Plan in Private, Present in Public
By: Patty Nicholas-Boyte
“So I came to Jerusalem and was there three days. And I arose in the night, I and a few men with me. I did not tell anyone what my God was putting into my mind to do for Jerusalem and there was no animal with me except the animal on which I was riding. So I went out at night by the Valley Gate in the direction of the Dragon’s Well and on to the Refuse Gate, inspecting the walls of Jerusalem which were broken down and its gates which were consumed by fire. Then I passed on to the Fountain Gate and the King’s Pool, but there was no place for my mount to pass. So I went up at night by the ravine and inspected the wall. Then I entered the Valley Gate again and returned. The officials did not know where I had gone or what I had done; nor had I as yet told the Jews, the priests, the nobles, the officials or the rest who did the work. Then I said to them, “You see the bad situation we are in, that Jerusalem is desolate and its gates burned by fire. Come, let us rebuild the wall of Jerusalem so that we will no longer be a reproach.” I told them how the hand of my God had been favorable to me and also about the king’s words which he had spoken to me. Then they said, “Let us arise and build.” So they put their hands to the good work” ( Nehemiah 2:11-18, NASB).
Can you almost picture Nehemiah secretly riding around the city three nights in a row? I imagine him and a couple of trusted men on their horses. Nehemiah with a sketchbook in one hand and the reigns in the other. The Bible says there was no animal except those they rode on. This meant they were quiet.
Nehemiah was through getting his knowledge from second hand sources. If he was going to pull off a rebuild of the city walls, he needed to see things for himself. He needed wisdom, and he needed to formulate a plan. None of which could be accomplished if he relayed on other people to show him their version of the situation, or hearsay commentary from enemies inhabiting the city waiting for him to fail.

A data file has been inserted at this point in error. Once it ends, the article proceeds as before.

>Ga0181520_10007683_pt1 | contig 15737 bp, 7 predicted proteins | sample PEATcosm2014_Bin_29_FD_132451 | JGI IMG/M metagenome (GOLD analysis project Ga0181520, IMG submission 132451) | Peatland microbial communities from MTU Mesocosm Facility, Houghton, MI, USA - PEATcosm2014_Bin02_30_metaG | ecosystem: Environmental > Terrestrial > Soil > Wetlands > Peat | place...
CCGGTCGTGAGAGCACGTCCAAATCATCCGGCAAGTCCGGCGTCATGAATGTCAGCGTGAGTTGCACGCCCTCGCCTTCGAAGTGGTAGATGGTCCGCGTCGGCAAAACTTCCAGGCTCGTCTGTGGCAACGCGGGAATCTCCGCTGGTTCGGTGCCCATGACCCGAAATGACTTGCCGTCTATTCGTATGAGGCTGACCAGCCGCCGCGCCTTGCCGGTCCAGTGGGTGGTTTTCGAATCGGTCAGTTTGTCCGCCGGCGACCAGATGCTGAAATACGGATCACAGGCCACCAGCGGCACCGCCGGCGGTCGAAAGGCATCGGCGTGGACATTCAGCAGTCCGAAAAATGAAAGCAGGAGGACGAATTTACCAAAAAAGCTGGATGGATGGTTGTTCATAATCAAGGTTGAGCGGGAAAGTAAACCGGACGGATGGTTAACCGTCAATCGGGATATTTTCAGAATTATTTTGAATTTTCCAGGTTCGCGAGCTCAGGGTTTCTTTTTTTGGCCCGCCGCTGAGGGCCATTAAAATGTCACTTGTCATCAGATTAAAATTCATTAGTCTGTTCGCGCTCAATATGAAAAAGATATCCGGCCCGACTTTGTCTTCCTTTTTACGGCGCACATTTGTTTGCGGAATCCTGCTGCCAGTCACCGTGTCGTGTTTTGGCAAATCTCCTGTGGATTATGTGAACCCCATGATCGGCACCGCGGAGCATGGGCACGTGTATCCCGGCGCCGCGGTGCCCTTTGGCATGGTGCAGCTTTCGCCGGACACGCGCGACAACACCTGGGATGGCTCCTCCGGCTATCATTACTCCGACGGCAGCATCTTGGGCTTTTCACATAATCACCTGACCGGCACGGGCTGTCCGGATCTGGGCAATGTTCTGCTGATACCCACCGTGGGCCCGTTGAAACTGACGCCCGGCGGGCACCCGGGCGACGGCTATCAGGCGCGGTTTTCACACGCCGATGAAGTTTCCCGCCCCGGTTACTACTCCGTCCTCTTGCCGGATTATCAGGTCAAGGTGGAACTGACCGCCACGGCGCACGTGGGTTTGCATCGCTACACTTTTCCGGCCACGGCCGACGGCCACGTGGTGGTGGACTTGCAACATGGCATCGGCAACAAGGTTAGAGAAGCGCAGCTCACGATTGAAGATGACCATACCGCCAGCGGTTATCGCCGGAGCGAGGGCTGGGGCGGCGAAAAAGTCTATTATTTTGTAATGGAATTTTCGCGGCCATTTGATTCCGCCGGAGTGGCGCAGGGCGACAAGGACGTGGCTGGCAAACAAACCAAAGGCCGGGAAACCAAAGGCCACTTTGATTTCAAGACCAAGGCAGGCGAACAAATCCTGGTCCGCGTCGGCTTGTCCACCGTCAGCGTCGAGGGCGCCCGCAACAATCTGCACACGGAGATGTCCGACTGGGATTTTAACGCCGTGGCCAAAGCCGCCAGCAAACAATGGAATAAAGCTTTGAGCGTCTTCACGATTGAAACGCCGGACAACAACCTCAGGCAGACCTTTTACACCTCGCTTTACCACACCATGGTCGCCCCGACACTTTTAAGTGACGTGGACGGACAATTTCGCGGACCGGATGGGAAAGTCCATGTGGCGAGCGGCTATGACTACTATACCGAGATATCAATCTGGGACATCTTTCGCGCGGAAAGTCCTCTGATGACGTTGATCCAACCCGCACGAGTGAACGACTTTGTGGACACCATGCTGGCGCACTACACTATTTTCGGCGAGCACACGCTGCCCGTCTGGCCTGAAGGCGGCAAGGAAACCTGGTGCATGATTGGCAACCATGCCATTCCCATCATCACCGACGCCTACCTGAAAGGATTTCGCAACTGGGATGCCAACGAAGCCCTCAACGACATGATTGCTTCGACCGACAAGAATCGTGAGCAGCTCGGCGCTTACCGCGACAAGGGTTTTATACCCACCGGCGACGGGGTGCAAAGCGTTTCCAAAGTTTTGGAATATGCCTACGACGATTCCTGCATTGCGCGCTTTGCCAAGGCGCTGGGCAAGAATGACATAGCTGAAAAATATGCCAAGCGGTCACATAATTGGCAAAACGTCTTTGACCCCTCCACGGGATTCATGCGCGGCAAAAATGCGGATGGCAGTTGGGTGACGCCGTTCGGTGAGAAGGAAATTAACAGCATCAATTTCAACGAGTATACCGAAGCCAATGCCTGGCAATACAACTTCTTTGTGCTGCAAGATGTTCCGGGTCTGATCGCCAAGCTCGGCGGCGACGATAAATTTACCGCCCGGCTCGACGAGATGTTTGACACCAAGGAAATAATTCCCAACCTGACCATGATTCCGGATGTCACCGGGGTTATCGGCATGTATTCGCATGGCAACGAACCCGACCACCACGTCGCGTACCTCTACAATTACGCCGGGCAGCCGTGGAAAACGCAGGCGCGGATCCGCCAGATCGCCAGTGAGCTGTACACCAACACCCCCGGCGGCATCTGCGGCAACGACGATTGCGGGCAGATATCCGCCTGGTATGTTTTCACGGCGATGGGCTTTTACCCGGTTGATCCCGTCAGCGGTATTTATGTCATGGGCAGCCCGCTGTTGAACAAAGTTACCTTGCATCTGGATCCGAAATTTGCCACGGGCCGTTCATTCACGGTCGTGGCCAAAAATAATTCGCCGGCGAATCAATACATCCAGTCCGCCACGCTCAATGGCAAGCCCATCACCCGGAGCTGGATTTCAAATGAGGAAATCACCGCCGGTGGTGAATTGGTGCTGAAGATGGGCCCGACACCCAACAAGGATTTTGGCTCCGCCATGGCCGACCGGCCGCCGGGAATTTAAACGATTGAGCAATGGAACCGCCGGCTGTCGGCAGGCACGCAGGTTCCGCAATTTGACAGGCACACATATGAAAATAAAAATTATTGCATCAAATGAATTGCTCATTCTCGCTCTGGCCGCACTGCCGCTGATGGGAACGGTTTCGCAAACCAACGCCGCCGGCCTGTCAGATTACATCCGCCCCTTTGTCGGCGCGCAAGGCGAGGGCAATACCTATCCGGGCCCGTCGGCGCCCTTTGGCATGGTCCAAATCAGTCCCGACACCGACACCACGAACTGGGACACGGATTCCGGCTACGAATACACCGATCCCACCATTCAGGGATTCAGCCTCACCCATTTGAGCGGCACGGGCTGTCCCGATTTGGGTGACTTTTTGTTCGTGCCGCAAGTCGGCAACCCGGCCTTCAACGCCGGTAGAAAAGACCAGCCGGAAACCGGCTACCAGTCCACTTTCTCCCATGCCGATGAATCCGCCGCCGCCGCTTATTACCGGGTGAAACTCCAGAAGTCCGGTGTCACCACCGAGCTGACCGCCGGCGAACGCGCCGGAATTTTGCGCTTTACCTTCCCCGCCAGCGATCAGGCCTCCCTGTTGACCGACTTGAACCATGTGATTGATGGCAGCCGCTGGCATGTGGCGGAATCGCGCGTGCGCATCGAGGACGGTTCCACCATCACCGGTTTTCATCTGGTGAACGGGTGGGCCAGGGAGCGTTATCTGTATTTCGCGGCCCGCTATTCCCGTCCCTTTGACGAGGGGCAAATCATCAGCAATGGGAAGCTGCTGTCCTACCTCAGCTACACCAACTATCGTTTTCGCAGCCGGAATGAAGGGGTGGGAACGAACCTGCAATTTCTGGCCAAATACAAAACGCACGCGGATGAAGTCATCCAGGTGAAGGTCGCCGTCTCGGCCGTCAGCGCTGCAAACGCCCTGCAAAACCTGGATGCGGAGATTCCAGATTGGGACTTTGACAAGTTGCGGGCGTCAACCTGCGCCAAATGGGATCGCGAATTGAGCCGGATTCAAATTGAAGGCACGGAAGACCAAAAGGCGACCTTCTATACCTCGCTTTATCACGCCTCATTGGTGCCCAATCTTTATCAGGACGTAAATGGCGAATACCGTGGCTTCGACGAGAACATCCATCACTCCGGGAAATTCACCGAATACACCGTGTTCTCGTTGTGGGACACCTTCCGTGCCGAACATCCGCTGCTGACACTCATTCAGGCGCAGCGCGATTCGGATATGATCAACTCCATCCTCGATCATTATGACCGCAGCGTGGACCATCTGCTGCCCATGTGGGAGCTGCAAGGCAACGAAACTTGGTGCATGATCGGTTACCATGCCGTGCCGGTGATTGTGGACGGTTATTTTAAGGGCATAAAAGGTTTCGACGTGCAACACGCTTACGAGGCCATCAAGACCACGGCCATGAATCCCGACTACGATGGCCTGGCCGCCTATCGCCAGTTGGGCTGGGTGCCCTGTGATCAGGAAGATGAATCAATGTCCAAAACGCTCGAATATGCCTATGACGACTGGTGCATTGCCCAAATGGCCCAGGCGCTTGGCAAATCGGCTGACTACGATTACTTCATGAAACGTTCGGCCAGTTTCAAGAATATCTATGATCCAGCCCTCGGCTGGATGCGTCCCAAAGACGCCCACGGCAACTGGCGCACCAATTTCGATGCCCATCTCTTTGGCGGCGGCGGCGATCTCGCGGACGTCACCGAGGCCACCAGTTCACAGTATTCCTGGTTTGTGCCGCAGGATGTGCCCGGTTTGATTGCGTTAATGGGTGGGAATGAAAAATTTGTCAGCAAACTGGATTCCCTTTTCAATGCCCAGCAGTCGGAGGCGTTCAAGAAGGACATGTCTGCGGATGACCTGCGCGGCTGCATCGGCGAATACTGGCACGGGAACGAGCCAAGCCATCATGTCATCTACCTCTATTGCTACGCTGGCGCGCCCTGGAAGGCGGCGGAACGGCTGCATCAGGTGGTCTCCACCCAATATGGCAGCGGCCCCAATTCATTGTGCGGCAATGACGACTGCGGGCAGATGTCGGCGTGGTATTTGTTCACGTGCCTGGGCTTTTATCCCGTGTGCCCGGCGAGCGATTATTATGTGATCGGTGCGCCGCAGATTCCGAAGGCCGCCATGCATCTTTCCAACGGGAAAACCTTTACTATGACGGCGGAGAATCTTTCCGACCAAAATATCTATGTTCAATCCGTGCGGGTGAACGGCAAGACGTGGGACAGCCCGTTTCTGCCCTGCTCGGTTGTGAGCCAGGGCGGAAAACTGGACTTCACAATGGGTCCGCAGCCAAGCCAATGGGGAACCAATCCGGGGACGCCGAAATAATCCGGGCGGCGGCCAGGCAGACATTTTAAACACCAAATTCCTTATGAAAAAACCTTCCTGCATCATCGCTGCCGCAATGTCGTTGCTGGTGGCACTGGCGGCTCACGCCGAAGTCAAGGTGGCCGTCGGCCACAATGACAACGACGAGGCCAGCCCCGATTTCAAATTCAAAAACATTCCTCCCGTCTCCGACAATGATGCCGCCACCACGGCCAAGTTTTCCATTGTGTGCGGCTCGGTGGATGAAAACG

I am guessing Nehemiah was a type A planner, because he gave the king an estimate of how long it would take to accomplish the task and return to his job. He needed all of his God given skill to access the situation, in the dark, without detection.
When he had gathered all of the information needed, he held a meeting with the officials and nobles. Nehemiah stated something these men already knew, they were in a bad situation. Desperate even. Jerusalem, abandoned. The walls, crumbling and the gates burned. Yet, Nehemiah told leaders that God had been favorable to him. We don’t have his whole speech, but it must have been stirring because the response was . . . “Let us arise and build.”
That is a good example of how our response should be when called by God to do something. “Yes, let us arise and _________” fill in the blank with your own calling.
What can we learn from Nehemiah?
- He did not rely on second hand knowledge, but investigated the situation for himself.
- He made a thorough assessment of the situation, and then formulated a plan before he called the meeting.
- He rode around the entire city three times. He saw the situation from all sides of the problem.
- He stated the indisputable facts
- He told of the incredible favor of the king, and how God had already provided for their building needs.
God had uniquely gifted Nehemiah for the job of rebuilding city walls of Jerusalem that is for sure, but Nehemiah also committed everything to prayer. He walked in his gifting, but he maintained a close relationship with God and only did what he knew God had called him to do.
What questions can we ask ourselves that can affect change?
- What have I used second hand knowledge to make decisions? What do I need to investigate for myself?
- What plans have I come up with on my own without all of the facts?
- Are there any plans for things that I need to hold my tongue until I have looked at the problem from all sides?
- Am I walking out my calling?
- Have I acknowledged the favor and provision already granted by God?
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